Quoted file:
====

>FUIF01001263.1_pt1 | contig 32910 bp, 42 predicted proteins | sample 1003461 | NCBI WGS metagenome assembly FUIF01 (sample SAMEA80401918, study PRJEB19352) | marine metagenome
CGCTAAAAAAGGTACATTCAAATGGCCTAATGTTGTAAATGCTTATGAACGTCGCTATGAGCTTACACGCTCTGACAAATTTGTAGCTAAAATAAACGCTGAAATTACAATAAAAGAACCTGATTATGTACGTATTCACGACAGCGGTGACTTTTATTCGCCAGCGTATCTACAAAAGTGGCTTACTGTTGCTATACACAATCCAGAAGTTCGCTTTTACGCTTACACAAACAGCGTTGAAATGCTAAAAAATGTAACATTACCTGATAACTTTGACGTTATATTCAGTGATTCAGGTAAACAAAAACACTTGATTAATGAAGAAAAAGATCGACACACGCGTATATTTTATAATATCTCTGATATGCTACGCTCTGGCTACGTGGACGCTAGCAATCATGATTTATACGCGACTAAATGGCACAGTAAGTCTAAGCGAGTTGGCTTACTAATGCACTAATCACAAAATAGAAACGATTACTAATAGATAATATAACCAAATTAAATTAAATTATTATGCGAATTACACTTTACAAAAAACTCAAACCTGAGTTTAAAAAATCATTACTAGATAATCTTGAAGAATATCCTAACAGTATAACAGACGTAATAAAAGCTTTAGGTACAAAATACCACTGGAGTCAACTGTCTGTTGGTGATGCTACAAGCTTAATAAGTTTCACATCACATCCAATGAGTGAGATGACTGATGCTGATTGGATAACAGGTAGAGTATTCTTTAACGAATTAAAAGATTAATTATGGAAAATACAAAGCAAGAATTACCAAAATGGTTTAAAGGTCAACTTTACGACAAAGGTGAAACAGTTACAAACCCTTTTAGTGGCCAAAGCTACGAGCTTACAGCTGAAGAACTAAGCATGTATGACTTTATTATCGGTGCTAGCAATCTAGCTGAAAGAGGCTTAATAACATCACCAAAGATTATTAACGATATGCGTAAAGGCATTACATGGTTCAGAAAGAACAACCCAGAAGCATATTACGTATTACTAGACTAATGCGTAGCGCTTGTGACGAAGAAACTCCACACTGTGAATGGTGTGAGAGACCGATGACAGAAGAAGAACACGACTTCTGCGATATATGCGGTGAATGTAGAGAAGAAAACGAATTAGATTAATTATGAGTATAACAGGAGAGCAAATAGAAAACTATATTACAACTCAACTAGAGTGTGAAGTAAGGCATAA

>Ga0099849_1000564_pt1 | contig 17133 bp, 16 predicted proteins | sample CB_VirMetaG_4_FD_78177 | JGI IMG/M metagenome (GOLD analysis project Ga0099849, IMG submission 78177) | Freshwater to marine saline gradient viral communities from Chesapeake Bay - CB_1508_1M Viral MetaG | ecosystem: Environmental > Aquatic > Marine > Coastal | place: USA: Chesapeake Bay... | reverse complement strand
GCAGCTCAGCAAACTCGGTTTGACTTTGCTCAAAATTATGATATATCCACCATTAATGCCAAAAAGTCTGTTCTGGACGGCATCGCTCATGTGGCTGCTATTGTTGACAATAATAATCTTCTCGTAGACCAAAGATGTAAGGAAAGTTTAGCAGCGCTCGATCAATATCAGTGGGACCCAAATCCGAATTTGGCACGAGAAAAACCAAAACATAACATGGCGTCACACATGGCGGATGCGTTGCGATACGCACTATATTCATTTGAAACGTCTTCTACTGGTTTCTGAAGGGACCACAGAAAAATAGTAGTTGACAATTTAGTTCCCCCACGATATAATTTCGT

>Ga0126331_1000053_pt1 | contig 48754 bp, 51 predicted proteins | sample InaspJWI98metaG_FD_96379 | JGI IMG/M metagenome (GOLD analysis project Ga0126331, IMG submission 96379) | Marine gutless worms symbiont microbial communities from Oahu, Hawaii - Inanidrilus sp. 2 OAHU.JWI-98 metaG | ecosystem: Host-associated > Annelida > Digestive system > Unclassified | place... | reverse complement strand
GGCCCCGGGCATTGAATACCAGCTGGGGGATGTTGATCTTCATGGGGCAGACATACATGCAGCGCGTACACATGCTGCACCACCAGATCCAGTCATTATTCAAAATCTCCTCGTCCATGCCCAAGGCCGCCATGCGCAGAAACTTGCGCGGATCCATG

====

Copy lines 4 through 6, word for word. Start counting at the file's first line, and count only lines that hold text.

GCAGCTCAGCAAACTCGGTTTGACTTTGCTCAAAATTATGATATATCCACCATTAATGCCAAAAAGTCTGTTCTGGACGGCATCGCTCATGTGGCTGCTATTGTTGACAATAATAATCTTCTCGTAGACCAAAGATGTAAGGAAAGTTTAGCAGCGCTCGATCAATATCAGTGGGACCCAAATCCGAATTTGGCACGAGAAAAACCAAAACATAACATGGCGTCACACATGGCGGATGCGTTGCGATACGCACTATATTCATTTGAAACGTCTTCTACTGGTTTCTGAAGGGACCACAGAAAAATAGTAGTTGACAATTTAGTTCCCCCACGATATAATTTCGT

>Ga0126331_1000053_pt1 | contig 48754 bp, 51 predicted proteins | sample InaspJWI98metaG_FD_96379 | JGI IMG/M metagenome (GOLD analysis project Ga0126331, IMG submission 96379) | Marine gutless worms symbiont microbial communities from Oahu, Hawaii - Inanidrilus sp. 2 OAHU.JWI-98 metaG | ecosystem: Host-associated > Annelida > Digestive system > Unclassified | place... | reverse complement strand
GGCCCCGGGCATTGAATACCAGCTGGGGGATGTTGATCTTCATGGGGCAGACATACATGCAGCGCGTACACATGCTGCACCACCAGATCCAGTCATTATTCAAAATCTCCTCGTCCATGCCCAAGGCCGCCATGCGCAGAAACTTGCGCGGATCCATG